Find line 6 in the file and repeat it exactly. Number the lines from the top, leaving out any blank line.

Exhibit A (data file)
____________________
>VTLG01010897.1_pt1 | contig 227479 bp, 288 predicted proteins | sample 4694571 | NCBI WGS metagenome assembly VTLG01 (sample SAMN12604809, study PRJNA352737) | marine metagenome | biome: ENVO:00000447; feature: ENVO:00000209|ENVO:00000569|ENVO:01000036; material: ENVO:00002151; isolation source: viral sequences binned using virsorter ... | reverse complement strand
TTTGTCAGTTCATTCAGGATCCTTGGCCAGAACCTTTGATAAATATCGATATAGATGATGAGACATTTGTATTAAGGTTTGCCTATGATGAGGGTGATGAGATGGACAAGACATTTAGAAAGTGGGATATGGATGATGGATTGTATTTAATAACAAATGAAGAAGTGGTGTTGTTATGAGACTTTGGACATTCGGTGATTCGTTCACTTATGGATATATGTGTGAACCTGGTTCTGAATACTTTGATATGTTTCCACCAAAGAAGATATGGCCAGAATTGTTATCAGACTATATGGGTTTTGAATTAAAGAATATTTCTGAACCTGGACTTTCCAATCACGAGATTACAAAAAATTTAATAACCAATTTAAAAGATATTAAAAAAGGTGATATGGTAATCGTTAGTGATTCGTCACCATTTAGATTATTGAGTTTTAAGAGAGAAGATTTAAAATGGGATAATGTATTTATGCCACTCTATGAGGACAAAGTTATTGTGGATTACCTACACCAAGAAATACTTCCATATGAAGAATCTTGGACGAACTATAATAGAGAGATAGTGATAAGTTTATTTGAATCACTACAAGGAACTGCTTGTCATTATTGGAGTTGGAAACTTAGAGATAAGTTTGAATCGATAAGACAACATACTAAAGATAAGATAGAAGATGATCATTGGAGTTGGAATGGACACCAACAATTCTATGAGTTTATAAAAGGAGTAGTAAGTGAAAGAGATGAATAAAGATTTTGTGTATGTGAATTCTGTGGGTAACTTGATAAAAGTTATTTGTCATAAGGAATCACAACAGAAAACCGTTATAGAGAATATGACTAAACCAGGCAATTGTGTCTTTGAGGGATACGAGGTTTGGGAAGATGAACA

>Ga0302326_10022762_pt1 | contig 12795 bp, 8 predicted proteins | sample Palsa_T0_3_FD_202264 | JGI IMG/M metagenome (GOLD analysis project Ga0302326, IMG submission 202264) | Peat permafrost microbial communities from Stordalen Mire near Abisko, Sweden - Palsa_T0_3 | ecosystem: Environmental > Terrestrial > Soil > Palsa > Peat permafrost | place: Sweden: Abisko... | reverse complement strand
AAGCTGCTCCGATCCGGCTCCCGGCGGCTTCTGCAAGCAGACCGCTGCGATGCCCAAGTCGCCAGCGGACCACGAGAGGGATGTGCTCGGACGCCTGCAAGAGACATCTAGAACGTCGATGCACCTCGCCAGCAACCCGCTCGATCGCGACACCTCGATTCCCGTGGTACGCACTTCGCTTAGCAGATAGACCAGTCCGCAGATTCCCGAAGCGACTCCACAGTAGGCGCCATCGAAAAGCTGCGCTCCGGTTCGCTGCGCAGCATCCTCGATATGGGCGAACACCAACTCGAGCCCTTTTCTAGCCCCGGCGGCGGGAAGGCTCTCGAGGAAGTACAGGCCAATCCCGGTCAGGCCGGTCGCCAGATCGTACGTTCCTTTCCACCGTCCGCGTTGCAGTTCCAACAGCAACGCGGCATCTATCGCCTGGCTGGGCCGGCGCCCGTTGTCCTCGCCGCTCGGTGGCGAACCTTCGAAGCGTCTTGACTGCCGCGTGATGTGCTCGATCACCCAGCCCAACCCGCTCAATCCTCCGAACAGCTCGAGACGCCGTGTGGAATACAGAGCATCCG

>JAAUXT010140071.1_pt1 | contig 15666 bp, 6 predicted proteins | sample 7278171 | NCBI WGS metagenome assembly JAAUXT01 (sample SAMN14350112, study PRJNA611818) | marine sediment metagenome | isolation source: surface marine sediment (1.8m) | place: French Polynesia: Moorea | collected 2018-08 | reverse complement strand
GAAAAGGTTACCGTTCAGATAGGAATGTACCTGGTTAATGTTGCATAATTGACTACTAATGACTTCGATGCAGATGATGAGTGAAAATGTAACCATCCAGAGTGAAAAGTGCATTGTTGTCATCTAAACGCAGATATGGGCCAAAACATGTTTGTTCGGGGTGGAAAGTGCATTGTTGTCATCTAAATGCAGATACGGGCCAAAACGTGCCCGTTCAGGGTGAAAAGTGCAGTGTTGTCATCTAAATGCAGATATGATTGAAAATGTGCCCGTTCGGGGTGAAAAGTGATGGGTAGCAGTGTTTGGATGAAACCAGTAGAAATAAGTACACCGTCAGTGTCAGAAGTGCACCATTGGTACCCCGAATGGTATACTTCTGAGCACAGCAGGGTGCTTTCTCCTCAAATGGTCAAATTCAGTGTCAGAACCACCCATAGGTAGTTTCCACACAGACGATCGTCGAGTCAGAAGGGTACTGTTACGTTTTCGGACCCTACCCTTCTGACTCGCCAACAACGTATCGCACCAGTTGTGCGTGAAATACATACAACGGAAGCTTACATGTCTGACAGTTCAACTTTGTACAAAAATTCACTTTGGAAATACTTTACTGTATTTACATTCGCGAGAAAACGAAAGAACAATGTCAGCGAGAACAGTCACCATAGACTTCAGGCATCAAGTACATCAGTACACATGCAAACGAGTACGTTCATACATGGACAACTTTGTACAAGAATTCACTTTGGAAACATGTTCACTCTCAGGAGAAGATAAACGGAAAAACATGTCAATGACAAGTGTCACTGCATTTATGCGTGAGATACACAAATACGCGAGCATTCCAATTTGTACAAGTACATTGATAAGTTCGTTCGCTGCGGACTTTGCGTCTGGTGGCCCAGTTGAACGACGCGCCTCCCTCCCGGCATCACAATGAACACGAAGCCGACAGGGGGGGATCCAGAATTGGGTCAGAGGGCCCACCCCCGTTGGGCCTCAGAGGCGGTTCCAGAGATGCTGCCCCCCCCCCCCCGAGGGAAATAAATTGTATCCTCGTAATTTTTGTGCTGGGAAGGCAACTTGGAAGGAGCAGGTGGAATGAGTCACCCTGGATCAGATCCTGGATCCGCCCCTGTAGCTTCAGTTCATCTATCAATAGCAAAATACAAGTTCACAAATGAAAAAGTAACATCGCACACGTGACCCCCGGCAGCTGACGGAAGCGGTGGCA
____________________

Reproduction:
GAAAAGGTTACCGTTCAGATAGGAATGTACCTGGTTAATGTTGCATAATTGACTACTAATGACTTCGATGCAGATGATGAGTGAAAATGTAACCATCCAGAGTGAAAAGTGCATTGTTGTCATCTAAACGCAGATATGGGCCAAAACATGTTTGTTCGGGGTGGAAAGTGCATTGTTGTCATCTAAATGCAGATACGGGCCAAAACGTGCCCGTTCAGGGTGAAAAGTGCAGTGTTGTCATCTAAATGCAGATATGATTGAAAATGTGCCCGTTCGGGGTGAAAAGTGATGGGTAGCAGTGTTTGGATGAAACCAGTAGAAATAAGTACACCGTCAGTGTCAGAAGTGCACCATTGGTACCCCGAATGGTATACTTCTGAGCACAGCAGGGTGCTTTCTCCTCAAATGGTCAAATTCAGTGTCAGAACCACCCATAGGTAGTTTCCACACAGACGATCGTCGAGTCAGAAGGGTACTGTTACGTTTTCGGACCCTACCCTTCTGACTCGCCAACAACGTATCGCACCAGTTGTGCGTGAAATACATACAACGGAAGCTTACATGTCTGACAGTTCAACTTTGTACAAAAATTCACTTTGGAAATACTTTACTGTATTTACATTCGCGAGAAAACGAAAGAACAATGTCAGCGAGAACAGTCACCATAGACTTCAGGCATCAAGTACATCAGTACACATGCAAACGAGTACGTTCATACATGGACAACTTTGTACAAGAATTCACTTTGGAAACATGTTCACTCTCAGGAGAAGATAAACGGAAAAACATGTCAATGACAAGTGTCACTGCATTTATGCGTGAGATACACAAATACGCGAGCATTCCAATTTGTACAAGTACATTGATAAGTTCGTTCGCTGCGGACTTTGCGTCTGGTGGCCCAGTTGAACGACGCGCCTCCCTCCCGGCATCACAATGAACACGAAGCCGACAGGGGGGGATCCAGAATTGGGTCAGAGGGCCCACCCCCGTTGGGCCTCAGAGGCGGTTCCAGAGATGCTGCCCCCCCCCCCCCGAGGGAAATAAATTGTATCCTCGTAATTTTTGTGCTGGGAAGGCAACTTGGAAGGAGCAGGTGGAATGAGTCACCCTGGATCAGATCCTGGATCCGCCCCTGTAGCTTCAGTTCATCTATCAATAGCAAAATACAAGTTCACAAATGAAAAAGTAACATCGCACACGTGACCCCCGGCAGCTGACGGAAGCGGTGGCA